Distance, promises, and reunion

Mukherji’s horror of seeing her mother injure herself as she prepared to move 8,500 miles away was soon compounded by the stress of the worldwide Covid-19 lockdown, which intensified the isolation and suffering of mother and daughter.

The pain is evident in I held my mother (2020), a cotton banner bearing an inkjet image of Mukherji’s mother as a young woman in a sari, standing on a figured carpet. Maa is lovely, and looks very like her daughter today. Beside her, Mukherji embroidered, “The last time I held my mother, she bled because no one loved her. Promise me, you will not become like me, she said, practice until you can fix something.”

Solutions can be hard to find. Promise Me (2020), a heartbreaking and riveting seven-and-a-half-minute video, compresses weeks of Maa’s life in a single room, mostly alone, sitting on a couch. The static view, from a high angle, surveils Maa as she reads the paper, taps on a laptop, eats on a tray, or talks on the telephone.

Video still shows a woman in a small apartment with white-tiled floor, leaning her head tiredly on the table.
Still from the video 'Promise Me' (2020) by Cheryl Mukherji. (Image courtesy of the artist and the Print Center.)

We hear mother and daughter converse over scratchy lines, as Mukherji tries to pierce barriers of geography, pandemic, and mental illness with words of comfort. “Don’t be like me to fall in love,” the older woman says, adding how she loves her three children, that she’s tired, that she wants her daughter, who we hear crying, to be happy.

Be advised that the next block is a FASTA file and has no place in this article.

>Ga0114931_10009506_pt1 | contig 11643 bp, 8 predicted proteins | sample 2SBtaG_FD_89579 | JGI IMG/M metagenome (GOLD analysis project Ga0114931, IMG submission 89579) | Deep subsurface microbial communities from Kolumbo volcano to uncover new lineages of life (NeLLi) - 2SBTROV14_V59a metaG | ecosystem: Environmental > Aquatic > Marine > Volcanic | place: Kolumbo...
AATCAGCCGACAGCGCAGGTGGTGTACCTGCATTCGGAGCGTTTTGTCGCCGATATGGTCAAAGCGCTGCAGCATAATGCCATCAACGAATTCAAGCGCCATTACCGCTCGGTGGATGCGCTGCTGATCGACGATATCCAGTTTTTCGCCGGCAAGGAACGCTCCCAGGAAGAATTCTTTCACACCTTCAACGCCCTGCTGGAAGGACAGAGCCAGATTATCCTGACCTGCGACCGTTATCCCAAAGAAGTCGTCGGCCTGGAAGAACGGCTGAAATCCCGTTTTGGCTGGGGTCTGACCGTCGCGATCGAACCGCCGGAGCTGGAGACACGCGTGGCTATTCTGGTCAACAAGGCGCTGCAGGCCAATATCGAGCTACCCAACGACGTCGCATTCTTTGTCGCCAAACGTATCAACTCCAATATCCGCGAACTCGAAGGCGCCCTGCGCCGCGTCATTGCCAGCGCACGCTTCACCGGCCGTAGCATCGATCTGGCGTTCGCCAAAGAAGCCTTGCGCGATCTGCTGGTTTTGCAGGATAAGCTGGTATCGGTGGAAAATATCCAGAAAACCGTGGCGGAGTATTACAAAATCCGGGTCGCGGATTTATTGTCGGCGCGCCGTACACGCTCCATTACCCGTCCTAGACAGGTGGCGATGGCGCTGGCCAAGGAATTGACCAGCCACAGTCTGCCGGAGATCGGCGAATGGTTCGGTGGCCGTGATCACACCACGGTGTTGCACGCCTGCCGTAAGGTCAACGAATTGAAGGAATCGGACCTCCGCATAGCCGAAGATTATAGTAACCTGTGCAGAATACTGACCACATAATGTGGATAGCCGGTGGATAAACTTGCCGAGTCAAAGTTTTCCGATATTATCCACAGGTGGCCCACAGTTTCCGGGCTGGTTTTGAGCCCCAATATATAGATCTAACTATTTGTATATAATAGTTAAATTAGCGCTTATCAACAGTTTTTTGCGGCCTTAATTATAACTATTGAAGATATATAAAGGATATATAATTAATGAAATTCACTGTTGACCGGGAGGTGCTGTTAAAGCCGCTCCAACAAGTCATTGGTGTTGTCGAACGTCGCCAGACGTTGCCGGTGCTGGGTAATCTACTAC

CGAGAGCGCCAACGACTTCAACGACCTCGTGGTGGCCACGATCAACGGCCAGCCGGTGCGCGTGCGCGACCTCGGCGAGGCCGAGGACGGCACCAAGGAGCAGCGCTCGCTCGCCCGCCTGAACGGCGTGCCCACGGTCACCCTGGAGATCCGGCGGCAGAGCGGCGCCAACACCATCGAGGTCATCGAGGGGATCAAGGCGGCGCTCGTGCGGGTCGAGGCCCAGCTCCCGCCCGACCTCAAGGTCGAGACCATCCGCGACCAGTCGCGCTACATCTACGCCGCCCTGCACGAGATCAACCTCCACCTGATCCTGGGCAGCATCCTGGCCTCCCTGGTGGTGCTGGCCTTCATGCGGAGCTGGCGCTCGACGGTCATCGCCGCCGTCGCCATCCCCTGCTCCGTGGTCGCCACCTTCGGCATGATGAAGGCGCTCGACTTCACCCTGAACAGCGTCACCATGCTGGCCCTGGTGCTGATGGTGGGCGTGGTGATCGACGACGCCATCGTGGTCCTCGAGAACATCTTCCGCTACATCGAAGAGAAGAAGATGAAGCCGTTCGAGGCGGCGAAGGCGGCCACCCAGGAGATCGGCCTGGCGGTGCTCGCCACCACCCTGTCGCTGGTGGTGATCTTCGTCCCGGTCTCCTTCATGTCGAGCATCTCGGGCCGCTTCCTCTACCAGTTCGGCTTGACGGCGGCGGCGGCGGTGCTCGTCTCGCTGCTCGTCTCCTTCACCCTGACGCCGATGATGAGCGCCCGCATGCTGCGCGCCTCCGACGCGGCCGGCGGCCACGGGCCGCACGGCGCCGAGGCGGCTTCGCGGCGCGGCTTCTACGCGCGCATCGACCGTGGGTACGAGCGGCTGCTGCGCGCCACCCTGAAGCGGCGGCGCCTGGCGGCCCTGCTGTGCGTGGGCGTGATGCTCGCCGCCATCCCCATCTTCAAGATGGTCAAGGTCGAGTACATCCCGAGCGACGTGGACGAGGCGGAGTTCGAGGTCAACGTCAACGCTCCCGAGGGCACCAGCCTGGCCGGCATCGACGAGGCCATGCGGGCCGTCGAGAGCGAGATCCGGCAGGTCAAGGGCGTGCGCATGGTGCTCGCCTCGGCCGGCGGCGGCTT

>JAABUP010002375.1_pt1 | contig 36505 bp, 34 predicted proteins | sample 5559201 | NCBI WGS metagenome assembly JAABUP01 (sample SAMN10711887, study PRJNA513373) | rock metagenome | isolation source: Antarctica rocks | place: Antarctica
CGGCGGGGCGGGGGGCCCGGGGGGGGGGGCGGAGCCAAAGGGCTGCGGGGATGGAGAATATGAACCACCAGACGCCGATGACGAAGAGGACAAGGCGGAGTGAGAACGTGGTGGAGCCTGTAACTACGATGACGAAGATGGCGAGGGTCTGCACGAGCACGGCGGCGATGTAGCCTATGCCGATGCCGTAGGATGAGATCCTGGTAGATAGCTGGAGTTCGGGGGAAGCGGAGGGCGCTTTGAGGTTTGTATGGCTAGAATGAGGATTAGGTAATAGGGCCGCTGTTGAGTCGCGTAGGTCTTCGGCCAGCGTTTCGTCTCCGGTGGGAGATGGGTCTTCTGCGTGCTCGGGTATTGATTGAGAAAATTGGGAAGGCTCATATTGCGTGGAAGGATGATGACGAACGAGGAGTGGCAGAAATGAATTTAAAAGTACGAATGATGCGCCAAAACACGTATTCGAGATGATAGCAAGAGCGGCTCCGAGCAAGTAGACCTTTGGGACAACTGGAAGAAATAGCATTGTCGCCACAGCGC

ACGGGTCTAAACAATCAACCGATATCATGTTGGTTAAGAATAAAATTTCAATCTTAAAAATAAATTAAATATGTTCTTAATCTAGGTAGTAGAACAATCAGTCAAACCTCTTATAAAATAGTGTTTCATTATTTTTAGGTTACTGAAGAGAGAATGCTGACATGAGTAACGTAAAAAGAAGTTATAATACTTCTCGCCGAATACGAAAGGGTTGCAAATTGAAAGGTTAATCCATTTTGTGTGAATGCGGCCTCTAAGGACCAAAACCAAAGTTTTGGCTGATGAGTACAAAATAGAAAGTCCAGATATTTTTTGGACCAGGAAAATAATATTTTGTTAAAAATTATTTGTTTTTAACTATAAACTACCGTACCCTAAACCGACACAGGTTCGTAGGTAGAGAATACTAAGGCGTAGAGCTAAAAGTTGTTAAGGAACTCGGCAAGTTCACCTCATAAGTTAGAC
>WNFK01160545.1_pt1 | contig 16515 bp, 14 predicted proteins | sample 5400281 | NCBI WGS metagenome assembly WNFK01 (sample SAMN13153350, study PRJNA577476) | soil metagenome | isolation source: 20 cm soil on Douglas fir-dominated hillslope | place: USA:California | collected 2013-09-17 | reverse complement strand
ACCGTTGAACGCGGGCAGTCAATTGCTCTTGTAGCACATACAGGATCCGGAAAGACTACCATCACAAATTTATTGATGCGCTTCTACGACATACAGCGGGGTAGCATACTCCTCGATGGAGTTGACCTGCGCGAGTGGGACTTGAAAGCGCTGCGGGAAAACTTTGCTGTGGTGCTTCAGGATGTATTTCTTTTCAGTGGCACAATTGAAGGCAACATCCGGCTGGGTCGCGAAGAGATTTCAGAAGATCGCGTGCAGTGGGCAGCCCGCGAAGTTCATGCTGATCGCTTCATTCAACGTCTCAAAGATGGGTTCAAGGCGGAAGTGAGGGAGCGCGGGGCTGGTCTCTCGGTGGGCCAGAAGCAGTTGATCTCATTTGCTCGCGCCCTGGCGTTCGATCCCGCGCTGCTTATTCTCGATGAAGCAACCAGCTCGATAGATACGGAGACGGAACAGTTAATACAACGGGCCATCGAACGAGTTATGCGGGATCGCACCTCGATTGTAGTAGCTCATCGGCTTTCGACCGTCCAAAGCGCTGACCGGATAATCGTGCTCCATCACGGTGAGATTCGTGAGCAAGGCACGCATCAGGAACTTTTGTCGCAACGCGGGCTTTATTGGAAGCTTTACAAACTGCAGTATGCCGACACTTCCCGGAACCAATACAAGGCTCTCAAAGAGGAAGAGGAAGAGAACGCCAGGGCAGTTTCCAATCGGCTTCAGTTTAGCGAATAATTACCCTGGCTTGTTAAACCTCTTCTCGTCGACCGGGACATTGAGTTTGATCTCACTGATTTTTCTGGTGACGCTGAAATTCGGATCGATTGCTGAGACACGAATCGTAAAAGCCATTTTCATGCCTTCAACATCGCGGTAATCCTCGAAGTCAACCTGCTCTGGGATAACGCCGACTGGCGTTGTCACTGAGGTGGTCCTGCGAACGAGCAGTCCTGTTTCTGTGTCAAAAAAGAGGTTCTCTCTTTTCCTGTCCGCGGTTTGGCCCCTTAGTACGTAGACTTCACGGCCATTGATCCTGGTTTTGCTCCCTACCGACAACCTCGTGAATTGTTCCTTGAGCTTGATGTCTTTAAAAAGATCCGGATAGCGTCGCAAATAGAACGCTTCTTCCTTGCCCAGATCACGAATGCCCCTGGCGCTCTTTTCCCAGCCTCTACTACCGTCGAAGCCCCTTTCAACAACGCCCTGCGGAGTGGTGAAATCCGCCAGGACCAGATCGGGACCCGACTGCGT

“It’s been 450 days since I last saw you outside of a screen,” Mukherji says in voiceover, describing “a Thursday morning spent staring at you and the brown tea stain at the bottom of my cup.”

Viewers may well imagine the worst, but Self Portrait with Maa (4) (2023) is a surprising, uplifting coda. Created on Mukherji’s recent visit home, the inkjet print of the artist and her mother in a garden is a complex construction that replicates their relationship. They posed before mirrors reflecting Maa wielding the camera and Mukherji lying in the foreground. They appear intent on getting the image right, together. Because we’ve been shown what preceded this picture, so different from traditional mother-daughter portraits, it’s deeply touching.

Memory and trauma with immigrant artists

Companion solo exhibits include María Verónica San Martín’s Geology of Memory/Geologia de la Memoria and Idalia Vasquez-Achury’s Mind of Winter, which also incorporate elements of memory and trauma.